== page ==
VTT evaluates the climate impacts of peat diesel

The climate impacts of the production and utilisation of peat diesel can be 10–80% lower compared with fossil diesel


According to VTT’s analysis, production of peat diesel can be steered towards supply chains with a 10–80% lower climate impacts compared with fossil diesel, provided the peat is obtained from forestry-drained or cultivated peatland (cropland) using certified supply chains. Based on a life cycle analysis, VTT has calculated the greenhouse impact of different peat diesel supply chains in Finnish conditions. Compared with fossil diesel, the position of peat diesel is more ambiguous in terms of climate impacts, depending on analysis limits and baseline, the after-treatment of peatland and the method used for generating the electricity required for the process.

Within the 100-year duration, the greenhouse impacts of peat diesel chains remain below those of fossil diesel if the peat is obtained from cropland and low-emission electricity is used in the process.

Peat from cropland or forestry-drained peatland

Within a 300-year duration, supply chains based on peat raw material will improve their position compared with fossil diesel in proportion to the 100-year horizon. In this case, the greenhouse impact of several peat-based chains remains below that of fossil diesel, particularly if the peat is obtained from cropland. Producing synthetic peat diesel from cropland using the new peat production method reduces its greenhouse impact by 80% compared with fossil diesel, when carbon dioxide-neutral energy is used in the process. Use of peat obtained from forestry-drained peatland also reduces the climate impacts by 10–20%, if the biomass generated during after-treatment of peatland is also utilized and low-emission energy is used in the process.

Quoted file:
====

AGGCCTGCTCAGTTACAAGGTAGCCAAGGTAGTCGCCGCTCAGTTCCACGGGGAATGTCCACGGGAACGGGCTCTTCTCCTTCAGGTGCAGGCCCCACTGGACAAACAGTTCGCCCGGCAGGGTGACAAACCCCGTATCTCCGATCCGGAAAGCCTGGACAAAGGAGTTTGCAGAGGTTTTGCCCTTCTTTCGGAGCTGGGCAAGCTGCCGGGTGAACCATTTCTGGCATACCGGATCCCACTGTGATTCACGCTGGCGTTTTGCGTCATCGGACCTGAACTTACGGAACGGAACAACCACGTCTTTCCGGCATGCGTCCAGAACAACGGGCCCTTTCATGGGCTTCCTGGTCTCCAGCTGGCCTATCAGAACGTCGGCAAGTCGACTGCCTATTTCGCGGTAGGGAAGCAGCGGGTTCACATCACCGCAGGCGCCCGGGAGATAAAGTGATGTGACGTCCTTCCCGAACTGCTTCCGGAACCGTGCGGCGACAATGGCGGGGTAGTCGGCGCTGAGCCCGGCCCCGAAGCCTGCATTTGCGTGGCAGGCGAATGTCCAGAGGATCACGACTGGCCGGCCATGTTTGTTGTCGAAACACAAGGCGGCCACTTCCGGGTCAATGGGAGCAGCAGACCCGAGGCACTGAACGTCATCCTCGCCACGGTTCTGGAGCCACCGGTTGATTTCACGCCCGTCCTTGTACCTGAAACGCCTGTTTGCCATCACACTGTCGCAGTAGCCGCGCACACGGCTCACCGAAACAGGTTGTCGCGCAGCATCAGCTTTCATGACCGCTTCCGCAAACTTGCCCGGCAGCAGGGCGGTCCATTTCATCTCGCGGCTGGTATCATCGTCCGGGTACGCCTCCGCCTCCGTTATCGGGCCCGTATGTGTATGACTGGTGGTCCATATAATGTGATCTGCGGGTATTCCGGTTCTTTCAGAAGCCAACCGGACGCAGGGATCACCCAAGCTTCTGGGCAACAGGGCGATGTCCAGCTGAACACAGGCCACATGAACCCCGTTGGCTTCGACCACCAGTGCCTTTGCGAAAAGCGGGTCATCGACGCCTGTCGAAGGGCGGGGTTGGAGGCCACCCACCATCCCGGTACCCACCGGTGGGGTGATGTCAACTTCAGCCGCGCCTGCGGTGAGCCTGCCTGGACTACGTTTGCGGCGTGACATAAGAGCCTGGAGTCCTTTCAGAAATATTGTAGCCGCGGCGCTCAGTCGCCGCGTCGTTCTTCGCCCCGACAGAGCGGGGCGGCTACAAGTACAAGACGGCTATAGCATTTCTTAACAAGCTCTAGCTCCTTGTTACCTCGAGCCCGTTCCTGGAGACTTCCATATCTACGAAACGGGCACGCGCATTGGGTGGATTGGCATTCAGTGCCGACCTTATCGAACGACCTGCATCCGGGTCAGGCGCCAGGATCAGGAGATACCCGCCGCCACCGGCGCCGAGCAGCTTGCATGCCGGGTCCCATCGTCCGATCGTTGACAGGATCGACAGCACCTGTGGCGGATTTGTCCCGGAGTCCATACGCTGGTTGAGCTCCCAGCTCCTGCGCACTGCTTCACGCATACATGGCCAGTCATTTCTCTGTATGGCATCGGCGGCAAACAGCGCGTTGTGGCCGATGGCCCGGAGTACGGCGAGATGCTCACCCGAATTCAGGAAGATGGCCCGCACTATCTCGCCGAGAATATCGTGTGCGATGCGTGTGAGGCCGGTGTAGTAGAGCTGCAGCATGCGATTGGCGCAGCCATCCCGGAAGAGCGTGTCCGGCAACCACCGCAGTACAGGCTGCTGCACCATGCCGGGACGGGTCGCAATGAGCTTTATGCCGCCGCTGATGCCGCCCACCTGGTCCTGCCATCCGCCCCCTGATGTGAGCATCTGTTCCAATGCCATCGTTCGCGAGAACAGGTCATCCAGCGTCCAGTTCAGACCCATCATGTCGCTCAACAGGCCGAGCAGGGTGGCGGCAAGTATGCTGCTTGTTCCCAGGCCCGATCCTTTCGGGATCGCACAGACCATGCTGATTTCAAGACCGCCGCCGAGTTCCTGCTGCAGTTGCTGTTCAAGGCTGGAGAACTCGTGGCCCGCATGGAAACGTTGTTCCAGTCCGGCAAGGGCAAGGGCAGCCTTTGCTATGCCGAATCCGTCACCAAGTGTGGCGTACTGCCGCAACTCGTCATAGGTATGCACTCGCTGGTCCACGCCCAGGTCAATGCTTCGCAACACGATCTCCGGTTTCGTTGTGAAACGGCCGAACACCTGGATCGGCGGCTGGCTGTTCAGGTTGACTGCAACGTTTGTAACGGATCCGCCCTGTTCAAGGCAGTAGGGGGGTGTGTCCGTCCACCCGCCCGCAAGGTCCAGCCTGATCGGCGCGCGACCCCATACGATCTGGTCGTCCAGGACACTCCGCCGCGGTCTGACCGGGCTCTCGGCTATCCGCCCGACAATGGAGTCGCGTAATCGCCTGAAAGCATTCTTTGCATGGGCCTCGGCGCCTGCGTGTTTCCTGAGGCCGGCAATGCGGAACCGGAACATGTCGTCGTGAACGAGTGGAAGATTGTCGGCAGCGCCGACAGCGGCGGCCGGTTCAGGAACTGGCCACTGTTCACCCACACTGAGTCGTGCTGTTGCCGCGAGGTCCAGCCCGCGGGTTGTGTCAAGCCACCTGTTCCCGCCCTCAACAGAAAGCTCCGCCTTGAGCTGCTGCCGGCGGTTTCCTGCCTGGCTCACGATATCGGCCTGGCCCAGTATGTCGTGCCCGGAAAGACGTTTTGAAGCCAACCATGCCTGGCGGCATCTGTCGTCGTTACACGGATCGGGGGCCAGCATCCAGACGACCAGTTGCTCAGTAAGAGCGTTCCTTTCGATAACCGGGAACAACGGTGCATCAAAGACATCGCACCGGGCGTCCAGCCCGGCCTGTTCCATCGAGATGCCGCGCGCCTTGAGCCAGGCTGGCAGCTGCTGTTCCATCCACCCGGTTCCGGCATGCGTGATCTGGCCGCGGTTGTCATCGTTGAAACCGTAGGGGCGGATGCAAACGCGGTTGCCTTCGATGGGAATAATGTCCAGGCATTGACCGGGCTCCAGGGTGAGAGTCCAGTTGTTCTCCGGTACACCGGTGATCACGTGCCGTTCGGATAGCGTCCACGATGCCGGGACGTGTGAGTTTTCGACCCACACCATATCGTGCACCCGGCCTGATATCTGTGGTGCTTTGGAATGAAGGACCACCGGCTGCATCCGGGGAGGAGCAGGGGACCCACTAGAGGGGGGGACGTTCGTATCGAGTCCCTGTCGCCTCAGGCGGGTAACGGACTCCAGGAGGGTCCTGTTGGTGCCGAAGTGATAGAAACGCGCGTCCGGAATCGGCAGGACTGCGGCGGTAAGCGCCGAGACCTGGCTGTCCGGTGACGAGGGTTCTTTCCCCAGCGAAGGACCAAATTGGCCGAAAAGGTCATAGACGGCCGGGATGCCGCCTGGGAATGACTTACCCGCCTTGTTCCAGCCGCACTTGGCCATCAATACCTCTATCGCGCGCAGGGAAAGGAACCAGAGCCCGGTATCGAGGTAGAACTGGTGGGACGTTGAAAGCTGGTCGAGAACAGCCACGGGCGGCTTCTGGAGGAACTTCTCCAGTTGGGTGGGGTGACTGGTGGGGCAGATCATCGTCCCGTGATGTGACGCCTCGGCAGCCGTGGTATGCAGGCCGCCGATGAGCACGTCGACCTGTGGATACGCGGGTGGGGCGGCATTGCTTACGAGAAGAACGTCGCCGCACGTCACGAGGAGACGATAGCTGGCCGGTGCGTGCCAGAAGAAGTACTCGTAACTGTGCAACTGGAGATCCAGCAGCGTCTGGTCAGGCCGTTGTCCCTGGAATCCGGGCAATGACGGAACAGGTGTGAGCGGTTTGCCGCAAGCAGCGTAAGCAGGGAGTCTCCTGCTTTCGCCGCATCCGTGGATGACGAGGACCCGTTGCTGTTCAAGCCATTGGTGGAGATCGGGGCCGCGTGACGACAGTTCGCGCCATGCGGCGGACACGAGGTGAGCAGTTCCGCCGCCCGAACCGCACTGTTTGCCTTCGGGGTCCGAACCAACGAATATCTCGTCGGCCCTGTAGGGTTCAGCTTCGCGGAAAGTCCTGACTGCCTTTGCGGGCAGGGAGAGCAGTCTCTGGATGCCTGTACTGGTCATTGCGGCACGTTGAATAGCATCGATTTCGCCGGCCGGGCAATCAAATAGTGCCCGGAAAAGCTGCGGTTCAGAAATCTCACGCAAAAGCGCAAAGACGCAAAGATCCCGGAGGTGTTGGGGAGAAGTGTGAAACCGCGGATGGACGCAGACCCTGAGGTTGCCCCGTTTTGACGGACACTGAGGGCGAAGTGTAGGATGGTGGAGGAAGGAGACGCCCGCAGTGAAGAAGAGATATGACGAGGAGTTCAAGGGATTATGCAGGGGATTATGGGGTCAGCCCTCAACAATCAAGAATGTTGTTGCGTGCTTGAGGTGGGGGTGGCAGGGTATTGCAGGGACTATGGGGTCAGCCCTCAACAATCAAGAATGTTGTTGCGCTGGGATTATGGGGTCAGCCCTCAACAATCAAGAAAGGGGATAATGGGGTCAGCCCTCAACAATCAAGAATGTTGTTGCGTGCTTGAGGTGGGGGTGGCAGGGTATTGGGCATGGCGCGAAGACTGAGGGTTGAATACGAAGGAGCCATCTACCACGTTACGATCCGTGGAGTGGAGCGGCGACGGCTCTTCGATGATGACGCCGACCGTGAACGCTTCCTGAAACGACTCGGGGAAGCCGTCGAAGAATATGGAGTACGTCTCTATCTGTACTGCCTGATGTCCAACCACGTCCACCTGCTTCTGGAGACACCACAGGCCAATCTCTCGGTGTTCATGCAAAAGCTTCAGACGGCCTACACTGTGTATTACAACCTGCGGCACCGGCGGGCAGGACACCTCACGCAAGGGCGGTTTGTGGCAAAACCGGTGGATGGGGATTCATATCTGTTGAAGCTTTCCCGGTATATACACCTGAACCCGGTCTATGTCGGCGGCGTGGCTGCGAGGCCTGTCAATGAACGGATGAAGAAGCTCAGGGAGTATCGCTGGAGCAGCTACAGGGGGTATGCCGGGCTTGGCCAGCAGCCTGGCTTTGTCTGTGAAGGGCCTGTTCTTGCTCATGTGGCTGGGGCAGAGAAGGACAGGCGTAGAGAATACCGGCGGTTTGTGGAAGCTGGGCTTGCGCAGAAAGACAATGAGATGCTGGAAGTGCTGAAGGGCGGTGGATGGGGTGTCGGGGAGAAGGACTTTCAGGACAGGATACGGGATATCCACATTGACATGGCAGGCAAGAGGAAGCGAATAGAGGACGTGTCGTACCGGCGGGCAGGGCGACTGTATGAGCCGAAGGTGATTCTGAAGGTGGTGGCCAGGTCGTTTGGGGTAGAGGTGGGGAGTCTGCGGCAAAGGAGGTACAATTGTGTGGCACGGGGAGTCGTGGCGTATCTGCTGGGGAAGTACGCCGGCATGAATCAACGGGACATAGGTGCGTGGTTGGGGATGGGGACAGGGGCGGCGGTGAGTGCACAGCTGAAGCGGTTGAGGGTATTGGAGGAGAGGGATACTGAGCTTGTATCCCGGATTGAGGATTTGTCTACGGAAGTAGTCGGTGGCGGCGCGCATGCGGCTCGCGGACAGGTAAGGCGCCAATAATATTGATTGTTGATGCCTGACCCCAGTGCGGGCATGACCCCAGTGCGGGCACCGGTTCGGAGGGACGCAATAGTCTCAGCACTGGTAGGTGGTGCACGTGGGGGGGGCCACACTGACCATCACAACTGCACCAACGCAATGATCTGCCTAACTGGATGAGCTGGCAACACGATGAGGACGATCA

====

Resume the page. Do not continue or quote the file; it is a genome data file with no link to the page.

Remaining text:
The climate impacts of peat diesel depend on the refining process, the end use of the fuel and the process emissions (losses). Emissions related to the energy required by the process also have a significant impact, and particular attention should be focused on electricity procurement.

Cropland is a powerful source of emissions. Harvesting these areas for raw materials will reduce the emissions, which makes them an advantageous source of peat raw material. While forestry-drained peatland also acts as an emission source, the volume of emissions is smaller than emissions from cropland.

Criteria for sustainable production under preparation

The European Commission, many of the EU Member States and various parties and non-governmental organisations are drafting criteria for sustainable production and consumption. The aim is to ensure that biofuels entering the market will not cause environmental or socio-economic problems but will help reduce the greenhouse impact. The various drafts set the long-term target for reducing the greenhouse impact at a minimum of 30%.


Additional information

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